The players on the Charlotte United Futbol Club One7 under-14 boys’ soccer team have put in a lot of hard work over the 2013-14 club soccer season.That work led to One7 making the field for two major national-level tournaments earlier this month: the National Premier Leagues Finals and the National Cup XIII Finals, both at the Bryan Park Soccer Complex in Greensboro.One7 got a late invitation to replace a West Coast qualifier in the NPL Finals on July 10-14. The team won its round-robin bracket and earned a semifinal berth in the U14 Boys division.That led to tournament organizer U.S. Club Soccer giving One7 a wild-card berth to the National Cup XIII Finals on July 18-21, putting it in the U14 Boys Premier Group. One7 finished 1-1-1 in group play.“We were privileged to be invited out of nowhere,” One7 U14 head coach Jeovanni Ordaz said. “It was a real honor for us to be invited to the NPL (Finals), and then make it to the National Cup.“When the kids learned about it, they were shocked but they weren’t afraid. They were really optimistic about it, and they were ready to play.”The One7 U14 team – which plays under Charlotte United Futbol Club, one of the region’s biggest club-level soccer programs – is one of seven fielded by the One7 Academy, a youth educational ministry based in east Charlotte.According to the group’s website, www.one7.org, One7’s soccer program gives youths from low-income neighborhoods a chance to compete at the upper levels of youth club soccer. The funding comes from public and corporate donations.The One7 teams also have a diverse lineup, something done by design, according to organization president and founder, David Garrett. The U14 boys’ team has players from nine different countries: the Congo, Ghana, Liberia, Vietnam, Mexico, Honduras, Iraq, Sudan and the U.S.“They’re all refugee kids, immigrant kids,” Garrett said. “There’s a lot of different cultures represented. They’re all from inner-city communities, and some from a really bad area of town. But they’ve all overcome adversity.”In some ways, that mix of cultures and living in east Charlotte has helped One7 become a better team, Ordaz said.“We’re not like some of those other teams that can hand-pick the best players from the city,” he said. “That’s what’s different about us: we develop the kids.“A lot of these kids grew up playing ‘street soccer,’ where they developed their skills. It adds a little bit of flavor to our team, because everybody loves the game.”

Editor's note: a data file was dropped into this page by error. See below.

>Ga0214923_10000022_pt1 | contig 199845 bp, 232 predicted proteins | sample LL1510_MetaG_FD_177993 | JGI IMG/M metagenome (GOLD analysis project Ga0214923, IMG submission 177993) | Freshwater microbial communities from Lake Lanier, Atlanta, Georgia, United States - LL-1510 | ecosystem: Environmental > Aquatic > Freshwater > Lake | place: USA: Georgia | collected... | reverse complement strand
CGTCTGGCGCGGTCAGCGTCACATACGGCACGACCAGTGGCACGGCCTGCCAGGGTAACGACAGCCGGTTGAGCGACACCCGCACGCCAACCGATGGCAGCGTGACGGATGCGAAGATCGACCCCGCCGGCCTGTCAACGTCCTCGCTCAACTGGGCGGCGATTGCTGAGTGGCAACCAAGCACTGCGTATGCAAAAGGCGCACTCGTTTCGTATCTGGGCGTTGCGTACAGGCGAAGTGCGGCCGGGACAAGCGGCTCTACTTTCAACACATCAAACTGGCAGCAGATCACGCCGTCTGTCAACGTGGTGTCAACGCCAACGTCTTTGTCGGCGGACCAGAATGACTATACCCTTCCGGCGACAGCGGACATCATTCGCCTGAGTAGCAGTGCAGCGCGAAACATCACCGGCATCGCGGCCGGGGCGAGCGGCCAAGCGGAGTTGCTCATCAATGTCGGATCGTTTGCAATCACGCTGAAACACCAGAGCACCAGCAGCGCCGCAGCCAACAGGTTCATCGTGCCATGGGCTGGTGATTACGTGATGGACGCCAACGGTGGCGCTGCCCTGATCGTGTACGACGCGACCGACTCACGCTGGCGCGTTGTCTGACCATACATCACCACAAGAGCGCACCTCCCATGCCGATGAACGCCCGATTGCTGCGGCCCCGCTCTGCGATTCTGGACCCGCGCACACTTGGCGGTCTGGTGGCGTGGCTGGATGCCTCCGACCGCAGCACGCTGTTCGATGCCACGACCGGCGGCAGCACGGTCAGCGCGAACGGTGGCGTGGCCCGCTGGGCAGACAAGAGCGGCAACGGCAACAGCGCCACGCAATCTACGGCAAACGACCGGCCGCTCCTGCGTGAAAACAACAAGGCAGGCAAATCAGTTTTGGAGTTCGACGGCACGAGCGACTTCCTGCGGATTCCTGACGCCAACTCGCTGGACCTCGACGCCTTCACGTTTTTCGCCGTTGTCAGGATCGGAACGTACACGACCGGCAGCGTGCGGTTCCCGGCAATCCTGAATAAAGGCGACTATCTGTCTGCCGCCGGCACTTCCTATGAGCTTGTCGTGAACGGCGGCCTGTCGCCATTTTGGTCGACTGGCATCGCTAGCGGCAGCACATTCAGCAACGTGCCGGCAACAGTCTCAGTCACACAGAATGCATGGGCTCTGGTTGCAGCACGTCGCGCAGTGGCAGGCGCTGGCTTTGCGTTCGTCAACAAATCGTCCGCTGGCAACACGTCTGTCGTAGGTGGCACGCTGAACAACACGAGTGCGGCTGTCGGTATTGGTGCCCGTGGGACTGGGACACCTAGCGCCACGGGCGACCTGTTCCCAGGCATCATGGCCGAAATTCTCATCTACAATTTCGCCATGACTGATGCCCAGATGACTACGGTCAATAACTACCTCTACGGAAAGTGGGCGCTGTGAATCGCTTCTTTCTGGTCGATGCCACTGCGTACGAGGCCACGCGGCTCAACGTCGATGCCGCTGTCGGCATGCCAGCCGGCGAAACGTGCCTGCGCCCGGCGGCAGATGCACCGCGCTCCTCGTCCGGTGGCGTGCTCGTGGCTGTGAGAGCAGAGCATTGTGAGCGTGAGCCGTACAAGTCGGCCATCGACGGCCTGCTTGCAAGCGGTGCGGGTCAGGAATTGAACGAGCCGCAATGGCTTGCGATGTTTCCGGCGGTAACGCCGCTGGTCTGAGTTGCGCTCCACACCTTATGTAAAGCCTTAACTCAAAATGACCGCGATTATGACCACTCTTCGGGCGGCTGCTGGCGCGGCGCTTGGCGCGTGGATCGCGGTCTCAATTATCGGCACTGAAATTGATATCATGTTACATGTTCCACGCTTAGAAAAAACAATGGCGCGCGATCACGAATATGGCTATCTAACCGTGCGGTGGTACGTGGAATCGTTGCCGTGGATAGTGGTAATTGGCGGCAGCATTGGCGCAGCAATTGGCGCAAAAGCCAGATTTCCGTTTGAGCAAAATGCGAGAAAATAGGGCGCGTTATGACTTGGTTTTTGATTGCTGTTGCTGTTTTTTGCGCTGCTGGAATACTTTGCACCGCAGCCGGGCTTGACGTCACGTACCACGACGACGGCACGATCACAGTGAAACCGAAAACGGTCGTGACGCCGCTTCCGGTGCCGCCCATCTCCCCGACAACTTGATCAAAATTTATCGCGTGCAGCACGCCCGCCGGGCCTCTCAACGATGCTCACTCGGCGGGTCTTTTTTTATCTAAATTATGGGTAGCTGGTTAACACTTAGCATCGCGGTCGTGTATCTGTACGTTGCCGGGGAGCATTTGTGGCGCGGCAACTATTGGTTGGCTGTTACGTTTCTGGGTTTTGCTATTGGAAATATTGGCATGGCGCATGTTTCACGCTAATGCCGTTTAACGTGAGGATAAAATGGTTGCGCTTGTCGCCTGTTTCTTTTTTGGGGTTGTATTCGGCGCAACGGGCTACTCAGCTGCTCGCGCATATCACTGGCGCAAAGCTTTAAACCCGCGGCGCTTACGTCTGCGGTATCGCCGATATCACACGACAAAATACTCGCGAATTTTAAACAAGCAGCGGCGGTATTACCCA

Tuesday, Jul. 29, 2014
CUFC One7 soccer team competes in two national tournaments
Bill Kiser is a freelance writer. Have a story idea for Bill? Email him at email@example.com.
The Charlotte Observer welcomes your comments on news of the day. The more voices engaged in conversation, the better for us all, but do keep it civil. Please refrain from profanity, obscenity, spam, name-calling or attacking others for their views.
Have a news tip? You can send it to a local news editor; email firstname.lastname@example.org to send us your tip - or - consider joining the Public Insight Network and become a source for The Charlotte Observer.Read moreRead less